Don’t go overboard when you go thrifting and antique shopping! Separate show- stopping items in different rooms to allow the eye to appreciate each one for its beauty without getting overwhelmed. Furniture and Interior Designer Reagan Hayes shared an important point with Elle Décor, “If everything is special then nothing is special. If you’re trying to let one piece be a statement, keep other things smaller or less ornate.” If you fill up a room with antique telephones or typewriters it will feel like a museum, or the antique store you just visited. Sometimes less is more.

Integrating Antique Furniture Into Your Home

No matter where you got that antique piece, it may not be working with your current space. Don’t redesign an entire room around one item. Instead, consider altering that cute little antique chair to better coordinate with your existing space. Interior designers Caleb Anderson told Harper’s Bazaar, “Breathe new life into antique furniture by re-upholstering pieces in fresh, new fabrics. Recovering chairs and sofas with new materials can completely transform them.” Something as simple as a complementary swatch of colour can make a huge difference.

Let It Stand Out

There is nothing wrong with letting a piece of antique furniture be the star of your room.  Just set the stage for the item to shine. Interior designer Jamie Drake told Harper’s Bazaar, “The wood and gold tones in antiques can be so stunning; I like to compliment them with a beautiful paint colour on the wall. I always find it more harmonious when I’m looking at warm wood tones to stay away from warm colours, and instead go with a cooler shade, like rich blue walls.”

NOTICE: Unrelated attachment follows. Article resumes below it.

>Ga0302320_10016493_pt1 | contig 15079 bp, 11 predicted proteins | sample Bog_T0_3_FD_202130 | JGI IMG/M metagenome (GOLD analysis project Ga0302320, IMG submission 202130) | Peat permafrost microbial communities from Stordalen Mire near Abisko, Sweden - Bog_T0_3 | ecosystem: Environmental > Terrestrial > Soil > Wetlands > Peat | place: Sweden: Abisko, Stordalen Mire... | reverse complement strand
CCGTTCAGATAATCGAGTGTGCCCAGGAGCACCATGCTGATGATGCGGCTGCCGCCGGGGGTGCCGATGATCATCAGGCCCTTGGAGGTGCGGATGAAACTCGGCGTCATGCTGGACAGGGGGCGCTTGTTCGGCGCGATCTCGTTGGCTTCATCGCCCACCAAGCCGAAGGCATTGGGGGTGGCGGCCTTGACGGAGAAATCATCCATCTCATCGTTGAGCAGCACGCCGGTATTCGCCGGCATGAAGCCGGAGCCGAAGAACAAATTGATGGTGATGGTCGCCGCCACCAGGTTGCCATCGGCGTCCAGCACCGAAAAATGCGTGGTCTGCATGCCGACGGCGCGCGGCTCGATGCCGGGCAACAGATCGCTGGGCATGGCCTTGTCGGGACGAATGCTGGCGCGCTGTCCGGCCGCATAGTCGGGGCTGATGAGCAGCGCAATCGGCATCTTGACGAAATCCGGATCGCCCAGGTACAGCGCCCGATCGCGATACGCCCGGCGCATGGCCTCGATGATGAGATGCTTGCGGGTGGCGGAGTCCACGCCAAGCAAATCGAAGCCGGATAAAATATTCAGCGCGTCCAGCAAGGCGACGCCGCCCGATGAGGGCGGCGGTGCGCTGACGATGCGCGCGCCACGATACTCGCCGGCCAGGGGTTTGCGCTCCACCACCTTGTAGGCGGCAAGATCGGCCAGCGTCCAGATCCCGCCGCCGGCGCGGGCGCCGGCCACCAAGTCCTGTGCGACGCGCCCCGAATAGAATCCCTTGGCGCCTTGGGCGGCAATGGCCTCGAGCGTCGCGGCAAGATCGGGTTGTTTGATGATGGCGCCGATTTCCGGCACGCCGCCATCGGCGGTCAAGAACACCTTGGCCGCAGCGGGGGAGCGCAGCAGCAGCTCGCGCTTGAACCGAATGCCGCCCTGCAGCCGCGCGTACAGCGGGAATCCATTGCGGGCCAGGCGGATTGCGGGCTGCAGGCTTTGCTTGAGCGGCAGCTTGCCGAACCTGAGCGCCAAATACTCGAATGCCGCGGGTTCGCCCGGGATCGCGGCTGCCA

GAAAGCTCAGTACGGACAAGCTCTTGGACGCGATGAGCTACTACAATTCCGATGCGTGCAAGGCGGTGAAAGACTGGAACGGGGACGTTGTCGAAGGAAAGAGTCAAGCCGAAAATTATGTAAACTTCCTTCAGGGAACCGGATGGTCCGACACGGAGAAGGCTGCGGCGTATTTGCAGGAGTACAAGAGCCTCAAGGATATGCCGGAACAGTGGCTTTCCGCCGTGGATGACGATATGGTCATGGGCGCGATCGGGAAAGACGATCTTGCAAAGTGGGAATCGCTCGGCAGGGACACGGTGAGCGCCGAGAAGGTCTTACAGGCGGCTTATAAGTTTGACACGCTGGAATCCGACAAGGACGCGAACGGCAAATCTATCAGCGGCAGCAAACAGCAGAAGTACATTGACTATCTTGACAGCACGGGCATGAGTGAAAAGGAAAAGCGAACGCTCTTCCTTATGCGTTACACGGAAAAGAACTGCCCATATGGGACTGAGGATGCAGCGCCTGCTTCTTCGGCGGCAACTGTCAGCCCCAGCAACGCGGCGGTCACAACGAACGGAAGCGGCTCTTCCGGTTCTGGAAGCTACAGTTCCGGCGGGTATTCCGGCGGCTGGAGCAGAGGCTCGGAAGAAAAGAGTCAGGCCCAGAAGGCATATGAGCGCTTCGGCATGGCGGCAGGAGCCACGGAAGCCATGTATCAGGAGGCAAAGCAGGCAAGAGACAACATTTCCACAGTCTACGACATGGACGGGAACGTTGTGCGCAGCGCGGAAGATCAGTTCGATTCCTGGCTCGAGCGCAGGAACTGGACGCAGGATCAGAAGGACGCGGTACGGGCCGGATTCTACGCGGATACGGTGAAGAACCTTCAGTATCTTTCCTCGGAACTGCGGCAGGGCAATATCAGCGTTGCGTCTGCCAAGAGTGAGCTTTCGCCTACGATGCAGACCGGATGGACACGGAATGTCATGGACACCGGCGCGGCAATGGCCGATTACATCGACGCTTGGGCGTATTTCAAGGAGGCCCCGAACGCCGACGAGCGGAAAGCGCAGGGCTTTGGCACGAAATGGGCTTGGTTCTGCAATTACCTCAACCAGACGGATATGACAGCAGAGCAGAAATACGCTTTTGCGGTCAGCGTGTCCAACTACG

Combining Colour

A room that matches too much is boring. When bringing in a pop of colour via your vintage pieceeasily integrate it into the space by including that colour (or items adjacent to it on the colour wheel if you’re feeling a little braver) into two other items in the room. This is often called ‘the rule of three’. Something as simple as a knickknack, throw cushion, blanket, or even a piece of art featuring the colour will help bring the space together. Another option is painting a less valuable vintage item to better blend with your room.

Creating Contrast

A lot of people are nervous about combining more modern and vintage or antique pieces.  If you aren’t afraid to play around with them you can create an amazing look that is your very own. So, take a deep breath and remember not all of your items are required to come from the same time period. As a simple way to mix things up Designer Caleb Anderson suggests, “As a contrast to [your] antiques, hang a modern piece of art. The harmonious pairing enhances the distinct characteristics of both pieces.” To get more tips on making different décors work together read our blog on fusion décor here.  Other fun items to play with can include a modern chair with a more conventional desk. Remember antique pieces traditionally designed for the bedroom can work beautifully in other spaces. So, consider placing an antique dresser or wardrobe into your living room or dining room.  You can also integrate traditional furniture in similar woodgrains with your antique items, like a bookshelf or end table to help unify the space.